Amelia Island, FL – The Amelia Island Tourist Development Council (TDC) is reporting double-digit increases and new record high numbers for guests visiting the destination in fiscal year 2014. From October 2013 through September 2014, Amelia Island welcomed nearly 570,000 visitors, a 12.4 percent increase over 2013. The resulting economic impact of $504,673,000 is a 19.5 percent increase from the previous year. Direct spending on lodging, dining, sightseeing and other tourist activities also increased to $383,577,600, a 19.5 percent increase.
“Thanks to a lot of hard work and many favorable conditions, it’s been another great year for tourism on Amelia Island,” said Gil Langley, Managing Director of the Amelia Island TDC. “This marks the fourth consecutive year of tourism growth for Amelia, which continues to develop as one of the top island destinations in North America.”
The TDC recently released results of its 2014 Visitor Profile conducted by Research Data Services, Inc. The report showed increases in occupancy (6.3 percent), Average Daily Rate (6 percent) and Revenue per Available Room (12.6 percent) over 2013.
According to the report, the majority of visitors to Amelia Island originate in the southeastern United States and Florida, with continued growth from the northeast and Midwestern states. Most notably, foreign visitation was up by 26.9 percent in 2014, with nearly 24,000 international overnight guests.
The 2014 Visitor Profile also shows an average length of stay at 4.4 nights, with approximately 2.8 people in each party. More than 55 percent of visitors were vacationing on Amelia Island for the first time and 98 percent of all visitors were satisfied with their experience at the destination.
According to Langley, the island’s lodging partners generated more than $112 million in taxable revenue last fiscal year. Generating more than 38 percent of the total sales tax collections in Nassau County, tourism is a critical component to the economic vitality of the destination.
One in four jobs in Nassau County are supported by the tourism industry, with the Omni Amelia Island Plantation and The Ritz-Carlton, Amelia Island being the two largest private sector employers in the county. Recent expansions and job opportunities at the two resorts have helped lower the county’s unemployment rate to 5 percent, which is lower than the state average of 6 percent, Langley added.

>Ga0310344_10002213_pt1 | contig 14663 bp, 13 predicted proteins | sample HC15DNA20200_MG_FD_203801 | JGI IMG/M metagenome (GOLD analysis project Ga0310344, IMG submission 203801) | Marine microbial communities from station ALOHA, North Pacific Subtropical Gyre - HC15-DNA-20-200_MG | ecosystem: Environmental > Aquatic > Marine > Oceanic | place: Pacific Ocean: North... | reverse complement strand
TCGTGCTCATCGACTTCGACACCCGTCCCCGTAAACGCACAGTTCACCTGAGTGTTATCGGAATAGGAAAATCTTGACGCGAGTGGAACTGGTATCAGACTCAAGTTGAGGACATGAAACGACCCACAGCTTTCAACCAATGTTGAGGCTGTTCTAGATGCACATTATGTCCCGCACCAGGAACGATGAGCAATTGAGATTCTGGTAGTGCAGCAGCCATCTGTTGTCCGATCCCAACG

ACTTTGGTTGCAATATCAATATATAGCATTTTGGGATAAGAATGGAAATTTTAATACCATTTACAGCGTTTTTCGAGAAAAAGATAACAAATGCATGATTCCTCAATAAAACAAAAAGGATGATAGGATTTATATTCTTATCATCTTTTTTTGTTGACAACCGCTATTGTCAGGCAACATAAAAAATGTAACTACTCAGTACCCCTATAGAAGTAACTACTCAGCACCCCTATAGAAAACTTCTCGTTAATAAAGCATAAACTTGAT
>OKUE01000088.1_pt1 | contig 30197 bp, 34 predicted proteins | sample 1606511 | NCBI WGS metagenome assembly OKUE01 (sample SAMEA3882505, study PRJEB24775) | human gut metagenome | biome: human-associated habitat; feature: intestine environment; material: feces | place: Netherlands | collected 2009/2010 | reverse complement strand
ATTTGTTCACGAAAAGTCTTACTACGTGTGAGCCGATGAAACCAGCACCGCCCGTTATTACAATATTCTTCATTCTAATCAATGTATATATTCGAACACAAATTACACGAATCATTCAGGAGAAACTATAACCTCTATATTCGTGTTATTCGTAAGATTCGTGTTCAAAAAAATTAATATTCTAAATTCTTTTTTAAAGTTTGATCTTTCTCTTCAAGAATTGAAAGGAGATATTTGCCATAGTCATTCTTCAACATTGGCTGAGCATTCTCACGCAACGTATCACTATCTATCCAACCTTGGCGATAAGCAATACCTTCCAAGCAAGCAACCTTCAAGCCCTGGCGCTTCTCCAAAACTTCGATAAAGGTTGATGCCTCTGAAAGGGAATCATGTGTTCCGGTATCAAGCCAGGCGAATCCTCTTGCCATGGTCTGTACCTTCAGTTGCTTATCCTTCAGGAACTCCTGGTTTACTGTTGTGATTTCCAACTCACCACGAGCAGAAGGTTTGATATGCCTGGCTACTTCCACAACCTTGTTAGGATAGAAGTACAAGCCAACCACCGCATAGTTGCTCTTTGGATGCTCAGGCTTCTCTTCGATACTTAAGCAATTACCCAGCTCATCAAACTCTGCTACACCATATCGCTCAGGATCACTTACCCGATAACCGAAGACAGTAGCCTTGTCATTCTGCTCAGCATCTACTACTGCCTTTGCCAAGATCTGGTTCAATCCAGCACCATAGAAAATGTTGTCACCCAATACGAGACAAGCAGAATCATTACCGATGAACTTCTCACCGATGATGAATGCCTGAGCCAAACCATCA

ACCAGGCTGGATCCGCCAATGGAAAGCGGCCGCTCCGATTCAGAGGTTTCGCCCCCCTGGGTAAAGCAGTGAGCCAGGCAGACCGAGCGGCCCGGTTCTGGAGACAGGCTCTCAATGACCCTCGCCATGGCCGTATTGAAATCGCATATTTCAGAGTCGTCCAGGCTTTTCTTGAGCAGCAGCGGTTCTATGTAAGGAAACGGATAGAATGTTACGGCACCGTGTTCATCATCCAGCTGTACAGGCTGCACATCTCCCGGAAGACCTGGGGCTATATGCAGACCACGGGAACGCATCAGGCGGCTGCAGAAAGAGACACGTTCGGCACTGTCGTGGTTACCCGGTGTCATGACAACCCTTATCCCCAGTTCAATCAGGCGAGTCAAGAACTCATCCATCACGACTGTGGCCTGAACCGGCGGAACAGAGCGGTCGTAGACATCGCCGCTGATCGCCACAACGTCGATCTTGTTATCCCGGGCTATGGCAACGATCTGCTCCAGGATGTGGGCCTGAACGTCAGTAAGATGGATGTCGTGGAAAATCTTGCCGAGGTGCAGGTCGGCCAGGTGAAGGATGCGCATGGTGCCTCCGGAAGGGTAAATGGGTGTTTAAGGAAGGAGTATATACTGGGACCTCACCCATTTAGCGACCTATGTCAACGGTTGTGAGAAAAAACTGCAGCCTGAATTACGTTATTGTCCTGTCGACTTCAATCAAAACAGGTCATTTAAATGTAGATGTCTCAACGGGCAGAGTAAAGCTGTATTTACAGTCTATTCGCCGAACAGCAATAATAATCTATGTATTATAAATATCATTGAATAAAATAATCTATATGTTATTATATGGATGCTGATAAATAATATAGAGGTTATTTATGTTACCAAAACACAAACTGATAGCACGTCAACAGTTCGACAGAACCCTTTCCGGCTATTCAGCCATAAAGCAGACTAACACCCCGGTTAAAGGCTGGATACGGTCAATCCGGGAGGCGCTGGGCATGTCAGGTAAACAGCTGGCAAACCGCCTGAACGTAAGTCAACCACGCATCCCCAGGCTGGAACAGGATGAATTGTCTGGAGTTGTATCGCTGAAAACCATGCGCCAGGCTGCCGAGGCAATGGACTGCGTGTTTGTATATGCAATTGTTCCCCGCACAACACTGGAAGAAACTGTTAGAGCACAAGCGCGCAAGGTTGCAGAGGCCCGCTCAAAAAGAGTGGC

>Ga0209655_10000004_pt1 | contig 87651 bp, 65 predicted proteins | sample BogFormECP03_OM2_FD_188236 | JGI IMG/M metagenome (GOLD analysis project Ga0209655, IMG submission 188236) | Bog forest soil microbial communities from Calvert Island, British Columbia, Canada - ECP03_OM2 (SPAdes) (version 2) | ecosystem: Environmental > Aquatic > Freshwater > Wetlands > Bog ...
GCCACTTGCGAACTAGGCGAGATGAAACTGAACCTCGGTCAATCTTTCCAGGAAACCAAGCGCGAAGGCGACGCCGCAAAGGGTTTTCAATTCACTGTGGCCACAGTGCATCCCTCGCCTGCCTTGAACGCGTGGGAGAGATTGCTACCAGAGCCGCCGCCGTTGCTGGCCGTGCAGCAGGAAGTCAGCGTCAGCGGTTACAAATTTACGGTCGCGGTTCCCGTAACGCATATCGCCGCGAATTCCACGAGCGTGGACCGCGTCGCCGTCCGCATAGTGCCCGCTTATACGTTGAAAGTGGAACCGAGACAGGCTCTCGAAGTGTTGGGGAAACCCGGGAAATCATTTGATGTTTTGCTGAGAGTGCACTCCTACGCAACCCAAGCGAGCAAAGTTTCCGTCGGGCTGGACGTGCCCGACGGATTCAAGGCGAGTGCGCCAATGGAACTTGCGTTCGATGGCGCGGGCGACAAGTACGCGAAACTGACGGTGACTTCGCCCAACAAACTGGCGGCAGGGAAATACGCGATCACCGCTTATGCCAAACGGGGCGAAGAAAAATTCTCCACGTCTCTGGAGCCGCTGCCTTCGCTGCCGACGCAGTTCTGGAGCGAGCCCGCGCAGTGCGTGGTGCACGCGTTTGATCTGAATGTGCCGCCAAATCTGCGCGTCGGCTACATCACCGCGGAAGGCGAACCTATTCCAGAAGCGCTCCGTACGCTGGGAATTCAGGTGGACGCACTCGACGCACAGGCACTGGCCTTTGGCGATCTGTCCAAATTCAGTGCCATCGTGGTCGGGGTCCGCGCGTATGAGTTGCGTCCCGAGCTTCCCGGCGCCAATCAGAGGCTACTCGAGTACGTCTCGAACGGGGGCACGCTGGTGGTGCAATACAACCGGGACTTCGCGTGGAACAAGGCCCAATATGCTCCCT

Amelia Island Convention & Visitors Bureau
About Amelia Island
Northeast Florida’s coastal treasure, Amelia Island is a barrier island rich in colorful history and breath-taking natural beauty. Its long, beautiful beaches, abundant wildlife and pristine waters have made the island a favorite destination for outdoor adventure. Upscale resorts with world-class spas, championship golf and exclusive dining blend effortlessly with a captivating collection of bed and breakfast inns and historic districts. The island is home to Fernandina Beach, once a vibrant Victorian seaport village and now a charming downtown district of eclectic shops, attractions and eateries.
Forget the everyday getaway; Come make memories on Amelia Island. For visitor information and online planning, visit www.ameliaisland.com.
A bit over a year ago TRT Holdings Inc., owner of Omni Hotels & Resorts in Texas, won a bidding battle and bought the famous with bankruptcy courting Amelia Island Plantation for $67.1 million. A sigh of relief was heard across the Island, where some 500-600 residents are employed at the resort. Disaster was avoided, but what’s more, in OMNI the island found a partner with vision and the means to follow through on that vision.
Today, with a ceremony scheduled to be attended by Florida Governor Rick Scott, the resort will begin an $88 million dollar expansion and renewal project that will turn the resort into the OMNI Group’s Flagship Resort.
The entire expansion and renewal includes:
• 155 new guestrooms with 20 suites for a total of 404 ocean view hotel rooms .
• Two new restaurants, including a Bob’s Steak & Chop House, bringing the total on property restaurants to 11.